A systematic review last year (BMJ 2008;336:77-80, doi:10.1136/bmj.39393.510347.BE) showed that many simple and low cost interventions in healthcare settings, including facemasks, could help to reduce the spread of respiratory viruses. Masks can be simple and need not be of the N95 type (respirators with a 95% filtration capability). It’s worth remembering that ordinary surgical masks become sodden within about an hour and a half, so clinicians would have to change masks about six times a day if they wanted to wear a mask continuously. Although most surgeries and hospitals will have stocked up on gloves, masks, and gowns, supplies are limited, so it is best to use them only when around affected patients.

    There is no convincing scientific evidence that the widespread use of facemasks by members of the public can stop the disease spreading. They can give false reassurance and may encourage people to ignore basic hygiene measures that have proven effectiveness.

    What can we learn from the SARS epidemic?

    Six case control studies cited in the 2008 systematic review referred to above assessed the effect of public health measures to curb the spread of the epidemic of severe acute respiratory syndrome (SARS) in China, Singapore, and Vietnam in 2003. The data indicate that setting up barriers to transmission, isolation measures, and relatively cheap hygiene interventions—hand washing more than 10 times daily, wearing N95 masks, wearing gloves and gowns, or a combination—are effective in containing epidemics.

    How can people best protect themselves?

    There is good evidence on how patients can protect themselves (see previous answer). Frequent hand washing (more than 10 times a day) is the key to reducing risk. There is no evidence that medicated soaps are better than ordinary soap. People should cover their nose and mouth when coughing and sneezing, use tissues, and dispose of tissues promptly and carefully. The virus can live outside the body for up to four hours; the Department of Health advises cleaning hard surfaces with a normal cleaning product.

    How effective are the antiviral drugs?

    If taken within 48 hours, neuraminidase inhibitors such as zanamivir (Relenza) and oseltamivir (Tamiflu) halve the rate of excretion of the virus and reduce the duration of infection by just over a day (Cochrane Database of Systematic Reviews 2006;(3): CD001265, doi:10.1002/14651858.CD001265.pub2). This means that patients who take these drugs will be less likely to infect someone else, but they do not prevent infection in the first place. The authors of the Cochrane review also caution: “We are unsure of the generalisability of our conclusions from seasonal to pandemic or avian influenza.” Japan, which consumes 60% of the world’s oseltamivir, warned in 2007 that the drug should not be prescribed to teenagers because it could led to bizarre behaviour. In Europe doctors are advised that psychological disorders have been reported in Japan. Oseltamivir is currently available online in the UK for nearly 10 times its retail price of £16.36 for a pack of 10 capsules.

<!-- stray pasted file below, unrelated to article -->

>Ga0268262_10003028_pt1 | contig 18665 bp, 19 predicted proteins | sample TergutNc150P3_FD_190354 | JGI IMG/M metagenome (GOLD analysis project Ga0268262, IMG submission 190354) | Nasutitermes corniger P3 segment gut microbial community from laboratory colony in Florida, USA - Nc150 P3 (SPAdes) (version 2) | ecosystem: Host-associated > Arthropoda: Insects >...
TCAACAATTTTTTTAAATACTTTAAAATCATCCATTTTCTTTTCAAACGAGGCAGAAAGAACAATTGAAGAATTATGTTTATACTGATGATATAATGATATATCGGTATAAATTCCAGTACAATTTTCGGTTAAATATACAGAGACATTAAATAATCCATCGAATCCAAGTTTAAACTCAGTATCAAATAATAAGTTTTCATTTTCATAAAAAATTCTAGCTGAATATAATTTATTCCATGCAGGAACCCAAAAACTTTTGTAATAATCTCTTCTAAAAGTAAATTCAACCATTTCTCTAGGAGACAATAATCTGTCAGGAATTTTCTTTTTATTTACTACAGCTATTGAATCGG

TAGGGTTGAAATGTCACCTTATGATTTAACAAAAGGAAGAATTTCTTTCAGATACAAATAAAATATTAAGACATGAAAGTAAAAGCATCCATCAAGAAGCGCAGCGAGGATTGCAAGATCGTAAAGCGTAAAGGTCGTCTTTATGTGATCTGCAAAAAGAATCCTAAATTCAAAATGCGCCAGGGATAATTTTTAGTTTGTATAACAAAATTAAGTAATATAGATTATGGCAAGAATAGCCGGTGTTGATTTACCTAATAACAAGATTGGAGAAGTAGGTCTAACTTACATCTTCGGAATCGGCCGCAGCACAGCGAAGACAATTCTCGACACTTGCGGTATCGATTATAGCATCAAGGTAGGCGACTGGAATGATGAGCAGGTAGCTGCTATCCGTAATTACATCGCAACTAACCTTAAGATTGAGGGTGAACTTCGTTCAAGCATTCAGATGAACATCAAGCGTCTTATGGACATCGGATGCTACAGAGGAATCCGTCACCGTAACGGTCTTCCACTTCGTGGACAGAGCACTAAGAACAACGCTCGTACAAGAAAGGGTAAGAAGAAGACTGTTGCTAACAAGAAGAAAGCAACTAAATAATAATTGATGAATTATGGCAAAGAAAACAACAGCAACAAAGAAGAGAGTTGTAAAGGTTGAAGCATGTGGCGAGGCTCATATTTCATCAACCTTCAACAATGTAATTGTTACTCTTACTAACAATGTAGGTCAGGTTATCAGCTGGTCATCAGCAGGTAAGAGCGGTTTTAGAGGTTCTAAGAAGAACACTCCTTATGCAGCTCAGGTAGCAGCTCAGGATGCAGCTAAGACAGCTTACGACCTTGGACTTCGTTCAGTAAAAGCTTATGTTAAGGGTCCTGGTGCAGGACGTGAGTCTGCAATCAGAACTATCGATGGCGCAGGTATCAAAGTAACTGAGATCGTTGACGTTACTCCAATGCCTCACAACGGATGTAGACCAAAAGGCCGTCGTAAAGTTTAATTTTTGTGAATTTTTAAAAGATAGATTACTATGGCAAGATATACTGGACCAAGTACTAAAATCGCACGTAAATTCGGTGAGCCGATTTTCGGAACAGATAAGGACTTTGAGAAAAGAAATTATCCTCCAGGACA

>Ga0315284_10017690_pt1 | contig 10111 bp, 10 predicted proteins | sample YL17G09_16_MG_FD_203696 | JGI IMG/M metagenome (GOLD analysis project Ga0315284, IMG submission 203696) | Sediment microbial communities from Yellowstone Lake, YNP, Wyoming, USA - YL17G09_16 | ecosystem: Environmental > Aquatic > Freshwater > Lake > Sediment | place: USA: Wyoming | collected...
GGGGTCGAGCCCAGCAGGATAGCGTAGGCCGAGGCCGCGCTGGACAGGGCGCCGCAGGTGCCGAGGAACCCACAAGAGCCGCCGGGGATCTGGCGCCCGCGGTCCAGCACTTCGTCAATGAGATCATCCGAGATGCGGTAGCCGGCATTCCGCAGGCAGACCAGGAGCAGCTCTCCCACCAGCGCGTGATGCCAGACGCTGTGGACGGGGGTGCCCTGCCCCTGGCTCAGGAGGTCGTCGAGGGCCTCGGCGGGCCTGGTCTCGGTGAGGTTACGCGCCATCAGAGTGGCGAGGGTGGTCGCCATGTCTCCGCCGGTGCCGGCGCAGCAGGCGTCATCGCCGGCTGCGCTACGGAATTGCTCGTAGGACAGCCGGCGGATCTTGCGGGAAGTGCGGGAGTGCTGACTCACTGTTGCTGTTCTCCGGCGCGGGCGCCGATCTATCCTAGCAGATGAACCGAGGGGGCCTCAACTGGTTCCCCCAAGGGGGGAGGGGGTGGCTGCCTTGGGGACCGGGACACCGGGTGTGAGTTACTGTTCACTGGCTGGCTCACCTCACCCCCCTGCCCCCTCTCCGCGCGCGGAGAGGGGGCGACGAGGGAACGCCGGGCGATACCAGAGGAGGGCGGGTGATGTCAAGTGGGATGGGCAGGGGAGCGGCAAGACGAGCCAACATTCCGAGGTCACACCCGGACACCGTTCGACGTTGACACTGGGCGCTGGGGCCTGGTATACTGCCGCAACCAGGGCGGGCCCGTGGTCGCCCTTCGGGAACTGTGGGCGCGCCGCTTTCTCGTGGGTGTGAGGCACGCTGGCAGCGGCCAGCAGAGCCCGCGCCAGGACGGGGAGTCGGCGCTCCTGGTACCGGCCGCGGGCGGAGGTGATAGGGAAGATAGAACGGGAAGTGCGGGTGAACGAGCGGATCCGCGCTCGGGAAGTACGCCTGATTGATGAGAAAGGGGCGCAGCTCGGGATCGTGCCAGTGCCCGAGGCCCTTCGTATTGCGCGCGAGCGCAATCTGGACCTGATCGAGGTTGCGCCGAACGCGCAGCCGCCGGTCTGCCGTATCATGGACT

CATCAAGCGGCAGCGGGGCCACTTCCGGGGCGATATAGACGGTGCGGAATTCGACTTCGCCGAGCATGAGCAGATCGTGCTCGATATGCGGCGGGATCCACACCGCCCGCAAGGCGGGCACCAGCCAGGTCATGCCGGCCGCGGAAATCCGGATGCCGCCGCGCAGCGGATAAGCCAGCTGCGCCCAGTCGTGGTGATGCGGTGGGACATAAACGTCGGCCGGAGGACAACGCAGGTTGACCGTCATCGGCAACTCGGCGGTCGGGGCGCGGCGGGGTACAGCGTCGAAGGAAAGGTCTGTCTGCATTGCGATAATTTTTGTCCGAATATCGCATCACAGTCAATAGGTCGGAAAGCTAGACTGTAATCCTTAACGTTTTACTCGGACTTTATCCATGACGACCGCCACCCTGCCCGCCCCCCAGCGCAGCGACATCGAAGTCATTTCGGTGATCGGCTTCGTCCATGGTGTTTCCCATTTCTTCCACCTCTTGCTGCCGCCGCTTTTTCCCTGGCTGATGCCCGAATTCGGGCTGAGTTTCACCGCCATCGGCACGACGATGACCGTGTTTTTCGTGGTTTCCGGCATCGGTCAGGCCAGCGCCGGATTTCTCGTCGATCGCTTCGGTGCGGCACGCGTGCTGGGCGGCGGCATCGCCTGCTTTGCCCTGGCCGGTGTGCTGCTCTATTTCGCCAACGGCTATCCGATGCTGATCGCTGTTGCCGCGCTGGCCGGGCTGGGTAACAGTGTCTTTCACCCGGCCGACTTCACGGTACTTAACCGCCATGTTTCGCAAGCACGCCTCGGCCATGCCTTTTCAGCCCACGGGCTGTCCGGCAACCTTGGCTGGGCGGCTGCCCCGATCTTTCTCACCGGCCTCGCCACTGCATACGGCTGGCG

Should staff be given oseltamivir?

    GPs are concerned about the health of their teams and have asked whether antivirals should be provided for staff to take. The BMJ understands that plans to offer prophylactic antivirals to frontline clinical staff are under urgent discussion. One practical difficulty is that staff would be required to take the drug for many weeks. Healthcare staff should not presume to be deemed the highest priority: water, sewerage, and power workers are likely to come first, followed by tanker drivers and food distribution workers.

    Does last year’s flu vaccine work against A/H1N1?

    There are similarities between the usual H1N1 human flu viruses, which the vaccine protects against, and swine flu, so there may be some level of cross protection, but this is likely to be partial. No information exists at present indicating that the seasonal flu vaccine offers any protection, and further investigations will take some time.

    What is the expected pattern of spread of this virus?

    Usually the pattern of spread of human flu viruses depends on where in the world they occur. The UK is now coming out of the winter flu season into a drier, less humid period, which suppresses the transmission of flu. In tropical regions outbreaks can occur throughout the year. It remains to be seen whether or not A/H1N1 will defy this seasonal trend. In the UK, if flu continues to spread, there will be a need to prepare very hard for a resurgence in September, October, and November.

    How soon will a vaccine be available?

    The procedure for creating a vaccine is straightforward, but it will take up to six months to get a product into industrial production and available for mass use. The factories that make regular human flu vaccine have the capability to rapidly manufacture vaccines for a pandemic, and the Department of Health has contracts with two manufacturers. The US Centers for Disease Control and Prevention hopes to produce a reference strain to send to manufacturers by the second week of May. Once the UK Health Protection Agency receives samples of the virus, the process can begin here.

    Should I recommend travel to the affected areas of Mexico and the US?

    Advise patients to check the continually updated advice on the Foreign and Commonwealth Office website (www.fco.gov.uk/en/travelling-and-living-overseas/swine-flu).

    Where should I go for updated information?

    Check the BMA website daily (www.bma.org.uk/health_promotion_ethics/influenza/index.jsp), and click through from here to the relevant sites, such as those of the Health Protection Agency, WHO, and the Department of Health. The Royal College of General Practitioners is issuing daily email newsletters.


    Cite this as: BMJ 2009;338:b1849


    • Sources: World Health Organization, BMA, Health Protection Agency, Royal College of General Practitioners, Department of Health, European Centre for Disease Prevention and Control.